Faith Fordham is on a journey.
After serving almost seven years as a Royal Navy medic, in Afghanistan, she was discharged from service in 2011. Faith left the military with a number of physical injuries and a Post Traumatic Stress Disorder (PTSD) diagnosis.
Despite the challenges she has faced, Faith has just successfully completed a PGCE qualification in Chemistry at Pembroke College, and will soon take part in the Invictus Games Toronto 2017. Canadian-born Faith is set to compete in the rowing, powerlifting, athletics and swimming events at the international sporting competition for wounded, ill and injured military personnel and veterans.
She talks to Scienceblog about going from the military frontline to the classroom, and what taking part in the Games’ means to her.
What inspired you to become a science teacher?
When I left the military my world was torn apart. It was my life and all that I wanted my life to be.
I lost my identity and in searching for a new one, applied for a science PGCE. I got offered a place and with a lot of encouragement from friends and military peers, I decided to accept it. I’ve not looked back since.
My depression always clouded my future, which made it impossible to set any goals. Invictus has given me an escape and allowed to me to maintain bonds with my military peers. Having something to focus on has shown me that I do not need to be defined by my illness.
How has living with a mental health condition affected your studies?
A mental health condition changes your entire life outlook.
When I left the military I became severely depressed. There have been long periods of time where I have been unable to leave my house and at one point even attempted to take my own life. Over the last few years’ things have improved - but I still have dark days and always will.
My depression always clouded my future, which made it impossible to set any goals. However, having something to focus on has shown me that I do not need to be defined by my illness.
Pembroke College have always been supportive, giving me an extension when needed and acknowledging the needs of my condition even when I did not. I do not want my mental health to define me, so sometimes push myself to do things, like go to college, when I’m not in the right frame of mind. My Disability Mentor and I had a great relationship and at those times they would tell me that I shouldn’t be there, and to go home and take care of myself.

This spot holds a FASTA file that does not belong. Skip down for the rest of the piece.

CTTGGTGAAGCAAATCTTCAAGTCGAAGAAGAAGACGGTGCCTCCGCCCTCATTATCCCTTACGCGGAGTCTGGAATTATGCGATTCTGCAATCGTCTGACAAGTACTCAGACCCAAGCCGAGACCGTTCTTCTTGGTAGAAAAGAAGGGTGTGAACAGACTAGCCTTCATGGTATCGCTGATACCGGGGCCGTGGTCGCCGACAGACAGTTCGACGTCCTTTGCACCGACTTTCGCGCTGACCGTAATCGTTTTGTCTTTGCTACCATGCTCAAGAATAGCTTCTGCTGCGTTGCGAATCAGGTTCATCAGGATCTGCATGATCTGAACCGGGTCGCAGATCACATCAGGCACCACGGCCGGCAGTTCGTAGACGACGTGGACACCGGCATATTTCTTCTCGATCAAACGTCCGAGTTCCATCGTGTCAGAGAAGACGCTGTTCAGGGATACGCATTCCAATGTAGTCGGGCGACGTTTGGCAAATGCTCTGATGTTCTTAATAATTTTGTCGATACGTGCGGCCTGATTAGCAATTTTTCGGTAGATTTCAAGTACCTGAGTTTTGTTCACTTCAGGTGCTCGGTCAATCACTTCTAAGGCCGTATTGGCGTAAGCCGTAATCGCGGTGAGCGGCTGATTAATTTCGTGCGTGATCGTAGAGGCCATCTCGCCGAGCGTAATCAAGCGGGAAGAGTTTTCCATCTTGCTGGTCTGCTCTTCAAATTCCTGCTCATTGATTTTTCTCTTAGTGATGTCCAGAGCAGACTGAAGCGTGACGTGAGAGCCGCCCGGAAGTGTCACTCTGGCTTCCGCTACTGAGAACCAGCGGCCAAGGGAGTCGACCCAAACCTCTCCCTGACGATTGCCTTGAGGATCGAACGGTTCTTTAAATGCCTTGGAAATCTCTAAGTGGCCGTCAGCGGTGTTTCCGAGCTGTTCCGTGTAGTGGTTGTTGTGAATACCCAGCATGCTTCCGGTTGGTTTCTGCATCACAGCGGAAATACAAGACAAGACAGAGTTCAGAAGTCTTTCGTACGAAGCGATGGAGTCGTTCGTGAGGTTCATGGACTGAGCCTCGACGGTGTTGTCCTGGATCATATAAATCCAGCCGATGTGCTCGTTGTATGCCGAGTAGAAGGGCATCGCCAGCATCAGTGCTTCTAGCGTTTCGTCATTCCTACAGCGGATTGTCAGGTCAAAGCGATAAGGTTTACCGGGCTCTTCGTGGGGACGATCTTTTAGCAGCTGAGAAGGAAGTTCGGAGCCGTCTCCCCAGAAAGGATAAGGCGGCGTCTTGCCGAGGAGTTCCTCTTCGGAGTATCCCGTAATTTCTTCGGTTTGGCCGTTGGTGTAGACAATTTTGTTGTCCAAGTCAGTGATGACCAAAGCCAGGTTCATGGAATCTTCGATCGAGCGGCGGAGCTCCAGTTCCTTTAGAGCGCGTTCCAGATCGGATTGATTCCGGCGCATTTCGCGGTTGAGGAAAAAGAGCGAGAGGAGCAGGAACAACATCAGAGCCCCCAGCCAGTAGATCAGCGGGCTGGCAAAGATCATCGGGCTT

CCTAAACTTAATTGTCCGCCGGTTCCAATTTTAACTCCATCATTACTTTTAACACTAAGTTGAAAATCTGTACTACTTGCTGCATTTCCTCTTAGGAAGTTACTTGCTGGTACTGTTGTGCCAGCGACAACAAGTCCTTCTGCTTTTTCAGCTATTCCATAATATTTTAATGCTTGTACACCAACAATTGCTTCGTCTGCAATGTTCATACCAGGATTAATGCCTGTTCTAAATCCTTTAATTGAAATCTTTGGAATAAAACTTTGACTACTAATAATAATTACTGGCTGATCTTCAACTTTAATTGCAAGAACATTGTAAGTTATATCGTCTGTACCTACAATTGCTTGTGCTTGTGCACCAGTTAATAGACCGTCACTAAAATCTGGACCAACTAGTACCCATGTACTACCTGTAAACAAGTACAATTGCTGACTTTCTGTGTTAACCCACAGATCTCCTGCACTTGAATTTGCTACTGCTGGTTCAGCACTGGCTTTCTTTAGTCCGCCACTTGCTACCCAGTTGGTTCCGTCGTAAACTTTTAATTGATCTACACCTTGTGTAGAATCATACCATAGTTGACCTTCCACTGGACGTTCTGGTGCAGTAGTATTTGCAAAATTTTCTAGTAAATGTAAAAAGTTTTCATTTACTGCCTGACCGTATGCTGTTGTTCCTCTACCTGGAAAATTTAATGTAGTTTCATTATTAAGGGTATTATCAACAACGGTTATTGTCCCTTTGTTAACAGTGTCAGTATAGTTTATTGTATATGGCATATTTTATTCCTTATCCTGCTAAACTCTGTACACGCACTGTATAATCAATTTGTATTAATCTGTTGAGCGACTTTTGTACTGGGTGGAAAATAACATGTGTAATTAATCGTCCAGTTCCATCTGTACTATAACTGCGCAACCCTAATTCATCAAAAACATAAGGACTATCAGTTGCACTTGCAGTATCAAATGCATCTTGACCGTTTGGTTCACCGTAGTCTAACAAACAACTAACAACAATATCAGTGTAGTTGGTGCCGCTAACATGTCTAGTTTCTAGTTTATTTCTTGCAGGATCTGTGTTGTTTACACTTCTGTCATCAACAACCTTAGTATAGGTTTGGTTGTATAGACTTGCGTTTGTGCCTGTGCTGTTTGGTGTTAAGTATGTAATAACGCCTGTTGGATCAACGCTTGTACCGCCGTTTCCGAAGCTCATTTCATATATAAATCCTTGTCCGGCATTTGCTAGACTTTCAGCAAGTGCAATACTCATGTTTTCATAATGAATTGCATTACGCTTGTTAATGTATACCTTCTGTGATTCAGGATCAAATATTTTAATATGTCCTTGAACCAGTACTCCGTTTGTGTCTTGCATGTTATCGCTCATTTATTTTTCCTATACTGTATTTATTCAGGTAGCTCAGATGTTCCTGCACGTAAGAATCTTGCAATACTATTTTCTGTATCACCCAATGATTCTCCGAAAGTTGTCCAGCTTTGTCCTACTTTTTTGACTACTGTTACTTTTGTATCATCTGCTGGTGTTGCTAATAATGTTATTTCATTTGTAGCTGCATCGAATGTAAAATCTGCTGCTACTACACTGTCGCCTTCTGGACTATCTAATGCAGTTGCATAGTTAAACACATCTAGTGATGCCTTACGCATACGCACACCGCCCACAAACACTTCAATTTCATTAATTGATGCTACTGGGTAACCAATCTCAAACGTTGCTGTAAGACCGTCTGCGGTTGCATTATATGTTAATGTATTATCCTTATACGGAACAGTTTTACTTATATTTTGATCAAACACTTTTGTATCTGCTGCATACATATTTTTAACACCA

How has training and preparing for the Invictus Games supported your recovery?
Since starting training, my confidence has risen and I have found a reason to get up in the morning. I am slowly figuring out who I am and where I belong.
When I first started training my goal was to lose weight. But I hit my target and needed another goal to aim for, so decided to apply for the Games’.
What does taking part in the Invictus Games mean to you?
My Invictus experience has given me an escape and allowed to me to maintain bonds with my military peers. It was hard to adjust to society after active duty, but through the event I can get my fix and then come back to the real world.
Since leaving the Royal Navy I have had a number of surgeries, but when training for the Games’ I forget about it all. One of my rowing teammates has lost three limbs. But when we are competing you don’t notice his injuries, only his strength. When we are out in public I see how others look at him though, they fixate on his injuries. But that is not how he - or any of us, see ourselves.
Lots of my students are from disadvantaged backgrounds, I want them to hear my story and know that if you keep going and pushing, you can always turn a corner.
How have your experiences influenced your teaching style?
I’m definitely more understanding of their experiences.
Because of my hardships students find it very easy to relate to me. During my school teaching placement I noticed that being able to relate to a mentor is really important to young people. Lots of their role models, like the musician Eminem, have overcome their own circumstances.
I’m not afraid to open up to them or share my experiences. Lots of my students are from disadvantaged backgrounds - some are young carers etc. I want them to hear my story and know that if you keep going and pushing, you can always turn a corner. Even if you lose something you can progress and make something of your life in other areas.
Why did you choose to teach chemistry?
I always liked science as a child and chemistry was actually my worst subject. But the experimental side of things has always appealed to me.
What do you like most about teaching?
I enjoy helping young people to expand their horizons and discover new things - particularly young girls. I did my teaching placement at a mixed school and an all girls’ school, and noticed that in mixed science class rooms, girls seem to say less.
Young girls need to know that stereotypes do not matter. Science – particularly physics and chemistry, is for them too. I loved my time at Oxford University, and think their community outreach work, visiting schools and showing students what a career in science looks like, really helps in this area.
What is next for you?
In early September I start my Newly Qualified Teaching Year (NQT) at Rye Saint Anthony School, Oxfordshire, and of course have the Invictus Games in Toronto at the end of the month.
Long-term, I want to focus on my teaching career and hopefully progress to Head of Department one day. I also want to complete a Masters Degree in teaching and science – I’m just deciding which to do first.
Like anyone who has been in the military, I can never sit still for too long.